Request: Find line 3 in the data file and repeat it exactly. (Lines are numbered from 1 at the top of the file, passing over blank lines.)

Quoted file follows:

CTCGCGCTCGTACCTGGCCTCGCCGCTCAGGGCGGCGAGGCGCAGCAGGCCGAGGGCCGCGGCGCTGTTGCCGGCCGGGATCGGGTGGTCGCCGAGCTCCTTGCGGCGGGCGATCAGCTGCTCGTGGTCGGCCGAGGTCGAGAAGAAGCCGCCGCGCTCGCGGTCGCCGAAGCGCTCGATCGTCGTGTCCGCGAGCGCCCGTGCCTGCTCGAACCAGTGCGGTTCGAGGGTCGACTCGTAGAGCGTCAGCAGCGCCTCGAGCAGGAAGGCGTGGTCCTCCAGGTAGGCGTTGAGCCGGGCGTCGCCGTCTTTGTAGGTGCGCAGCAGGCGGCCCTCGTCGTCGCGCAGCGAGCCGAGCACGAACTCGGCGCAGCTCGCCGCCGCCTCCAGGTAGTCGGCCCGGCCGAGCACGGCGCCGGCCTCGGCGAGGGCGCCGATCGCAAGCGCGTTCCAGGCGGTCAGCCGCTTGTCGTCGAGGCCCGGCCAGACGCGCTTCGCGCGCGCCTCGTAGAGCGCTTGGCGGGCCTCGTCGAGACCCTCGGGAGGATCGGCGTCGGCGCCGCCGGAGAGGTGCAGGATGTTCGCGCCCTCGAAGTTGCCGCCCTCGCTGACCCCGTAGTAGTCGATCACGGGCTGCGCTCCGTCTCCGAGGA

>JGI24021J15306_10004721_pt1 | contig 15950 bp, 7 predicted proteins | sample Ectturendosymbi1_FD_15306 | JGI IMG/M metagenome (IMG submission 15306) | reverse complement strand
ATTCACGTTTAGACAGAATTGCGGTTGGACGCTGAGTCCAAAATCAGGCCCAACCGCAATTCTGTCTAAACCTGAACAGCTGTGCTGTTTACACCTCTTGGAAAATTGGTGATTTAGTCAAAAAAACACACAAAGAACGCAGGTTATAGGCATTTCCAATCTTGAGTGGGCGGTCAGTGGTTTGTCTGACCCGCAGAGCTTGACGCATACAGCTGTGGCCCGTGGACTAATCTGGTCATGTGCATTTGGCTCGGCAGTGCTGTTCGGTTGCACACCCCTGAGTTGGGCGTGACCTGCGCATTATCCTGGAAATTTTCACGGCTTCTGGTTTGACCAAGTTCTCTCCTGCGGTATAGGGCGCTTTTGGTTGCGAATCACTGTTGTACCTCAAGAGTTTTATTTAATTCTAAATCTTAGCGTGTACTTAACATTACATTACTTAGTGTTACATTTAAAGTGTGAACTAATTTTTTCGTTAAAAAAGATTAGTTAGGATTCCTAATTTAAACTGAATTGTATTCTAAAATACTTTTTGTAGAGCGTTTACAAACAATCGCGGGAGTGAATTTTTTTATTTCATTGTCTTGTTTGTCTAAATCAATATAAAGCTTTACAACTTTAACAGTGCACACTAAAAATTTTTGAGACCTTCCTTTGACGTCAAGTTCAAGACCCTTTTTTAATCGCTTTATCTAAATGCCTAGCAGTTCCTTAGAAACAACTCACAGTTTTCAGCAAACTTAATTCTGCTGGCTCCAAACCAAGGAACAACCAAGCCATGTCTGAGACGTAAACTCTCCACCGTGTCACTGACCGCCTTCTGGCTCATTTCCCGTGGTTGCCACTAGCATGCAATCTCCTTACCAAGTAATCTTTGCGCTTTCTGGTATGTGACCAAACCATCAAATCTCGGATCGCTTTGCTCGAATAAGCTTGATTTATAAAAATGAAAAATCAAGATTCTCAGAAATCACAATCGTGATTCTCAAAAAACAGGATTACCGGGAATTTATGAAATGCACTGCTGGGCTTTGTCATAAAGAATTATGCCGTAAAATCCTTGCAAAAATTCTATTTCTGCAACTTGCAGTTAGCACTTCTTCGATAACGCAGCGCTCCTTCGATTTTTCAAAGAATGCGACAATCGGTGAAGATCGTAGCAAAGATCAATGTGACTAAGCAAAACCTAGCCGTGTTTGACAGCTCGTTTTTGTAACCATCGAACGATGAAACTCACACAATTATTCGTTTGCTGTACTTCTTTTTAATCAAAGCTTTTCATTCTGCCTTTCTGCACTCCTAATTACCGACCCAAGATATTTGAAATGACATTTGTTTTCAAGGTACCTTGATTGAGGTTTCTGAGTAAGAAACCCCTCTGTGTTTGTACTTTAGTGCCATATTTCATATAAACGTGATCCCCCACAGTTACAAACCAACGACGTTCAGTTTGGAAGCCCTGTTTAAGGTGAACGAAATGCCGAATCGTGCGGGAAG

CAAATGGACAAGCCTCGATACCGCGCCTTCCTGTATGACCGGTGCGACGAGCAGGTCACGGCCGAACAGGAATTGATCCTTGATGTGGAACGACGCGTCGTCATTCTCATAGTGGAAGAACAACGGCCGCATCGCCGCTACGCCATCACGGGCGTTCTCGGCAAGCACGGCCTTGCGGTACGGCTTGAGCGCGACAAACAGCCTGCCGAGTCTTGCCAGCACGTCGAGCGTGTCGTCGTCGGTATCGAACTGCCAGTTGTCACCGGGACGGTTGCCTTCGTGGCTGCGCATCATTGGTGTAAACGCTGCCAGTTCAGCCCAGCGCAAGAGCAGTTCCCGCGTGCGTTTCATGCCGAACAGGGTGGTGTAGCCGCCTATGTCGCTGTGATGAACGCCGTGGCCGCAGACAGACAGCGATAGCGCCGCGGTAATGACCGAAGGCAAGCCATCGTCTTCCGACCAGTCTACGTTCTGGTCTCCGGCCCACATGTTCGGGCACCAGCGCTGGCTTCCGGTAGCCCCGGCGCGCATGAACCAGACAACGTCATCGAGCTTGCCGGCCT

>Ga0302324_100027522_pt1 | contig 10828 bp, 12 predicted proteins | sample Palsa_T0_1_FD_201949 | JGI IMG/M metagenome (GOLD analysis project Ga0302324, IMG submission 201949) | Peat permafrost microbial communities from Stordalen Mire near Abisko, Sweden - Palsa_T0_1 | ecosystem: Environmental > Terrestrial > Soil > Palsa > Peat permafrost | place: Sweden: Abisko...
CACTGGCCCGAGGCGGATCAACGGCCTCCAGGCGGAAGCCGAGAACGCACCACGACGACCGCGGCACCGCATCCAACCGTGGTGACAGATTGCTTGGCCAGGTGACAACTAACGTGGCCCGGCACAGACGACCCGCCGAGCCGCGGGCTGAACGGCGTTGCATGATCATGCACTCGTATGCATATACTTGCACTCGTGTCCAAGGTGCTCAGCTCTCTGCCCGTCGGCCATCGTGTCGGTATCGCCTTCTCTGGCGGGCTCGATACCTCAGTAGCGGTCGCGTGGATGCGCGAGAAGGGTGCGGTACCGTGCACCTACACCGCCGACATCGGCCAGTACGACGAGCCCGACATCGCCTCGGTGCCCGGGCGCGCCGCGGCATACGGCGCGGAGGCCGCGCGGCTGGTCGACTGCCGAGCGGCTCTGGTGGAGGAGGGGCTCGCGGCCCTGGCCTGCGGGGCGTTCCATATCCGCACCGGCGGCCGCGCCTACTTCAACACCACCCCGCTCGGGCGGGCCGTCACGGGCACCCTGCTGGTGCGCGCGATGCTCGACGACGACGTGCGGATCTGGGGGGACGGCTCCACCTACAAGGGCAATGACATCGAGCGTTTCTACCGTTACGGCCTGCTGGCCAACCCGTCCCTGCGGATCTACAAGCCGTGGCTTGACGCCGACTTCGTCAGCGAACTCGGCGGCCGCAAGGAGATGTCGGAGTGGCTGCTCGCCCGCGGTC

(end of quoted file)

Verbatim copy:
ATTCACGTTTAGACAGAATTGCGGTTGGACGCTGAGTCCAAAATCAGGCCCAACCGCAATTCTGTCTAAACCTGAACAGCTGTGCTGTTTACACCTCTTGGAAAATTGGTGATTTAGTCAAAAAAACACACAAAGAACGCAGGTTATAGGCATTTCCAATCTTGAGTGGGCGGTCAGTGGTTTGTCTGACCCGCAGAGCTTGACGCATACAGCTGTGGCCCGTGGACTAATCTGGTCATGTGCATTTGGCTCGGCAGTGCTGTTCGGTTGCACACCCCTGAGTTGGGCGTGACCTGCGCATTATCCTGGAAATTTTCACGGCTTCTGGTTTGACCAAGTTCTCTCCTGCGGTATAGGGCGCTTTTGGTTGCGAATCACTGTTGTACCTCAAGAGTTTTATTTAATTCTAAATCTTAGCGTGTACTTAACATTACATTACTTAGTGTTACATTTAAAGTGTGAACTAATTTTTTCGTTAAAAAAGATTAGTTAGGATTCCTAATTTAAACTGAATTGTATTCTAAAATACTTTTTGTAGAGCGTTTACAAACAATCGCGGGAGTGAATTTTTTTATTTCATTGTCTTGTTTGTCTAAATCAATATAAAGCTTTACAACTTTAACAGTGCACACTAAAAATTTTTGAGACCTTCCTTTGACGTCAAGTTCAAGACCCTTTTTTAATCGCTTTATCTAAATGCCTAGCAGTTCCTTAGAAACAACTCACAGTTTTCAGCAAACTTAATTCTGCTGGCTCCAAACCAAGGAACAACCAAGCCATGTCTGAGACGTAAACTCTCCACCGTGTCACTGACCGCCTTCTGGCTCATTTCCCGTGGTTGCCACTAGCATGCAATCTCCTTACCAAGTAATCTTTGCGCTTTCTGGTATGTGACCAAACCATCAAATCTCGGATCGCTTTGCTCGAATAAGCTTGATTTATAAAAATGAAAAATCAAGATTCTCAGAAATCACAATCGTGATTCTCAAAAAACAGGATTACCGGGAATTTATGAAATGCACTGCTGGGCTTTGTCATAAAGAATTATGCCGTAAAATCCTTGCAAAAATTCTATTTCTGCAACTTGCAGTTAGCACTTCTTCGATAACGCAGCGCTCCTTCGATTTTTCAAAGAATGCGACAATCGGTGAAGATCGTAGCAAAGATCAATGTGACTAAGCAAAACCTAGCCGTGTTTGACAGCTCGTTTTTGTAACCATCGAACGATGAAACTCACACAATTATTCGTTTGCTGTACTTCTTTTTAATCAAAGCTTTTCATTCTGCCTTTCTGCACTCCTAATTACCGACCCAAGATATTTGAAATGACATTTGTTTTCAAGGTACCTTGATTGAGGTTTCTGAGTAAGAAACCCCTCTGTGTTTGTACTTTAGTGCCATATTTCATATAAACGTGATCCCCCACAGTTACAAACCAACGACGTTCAGTTTGGAAGCCCTGTTTAAGGTGAACGAAATGCCGAATCGTGCGGGAAG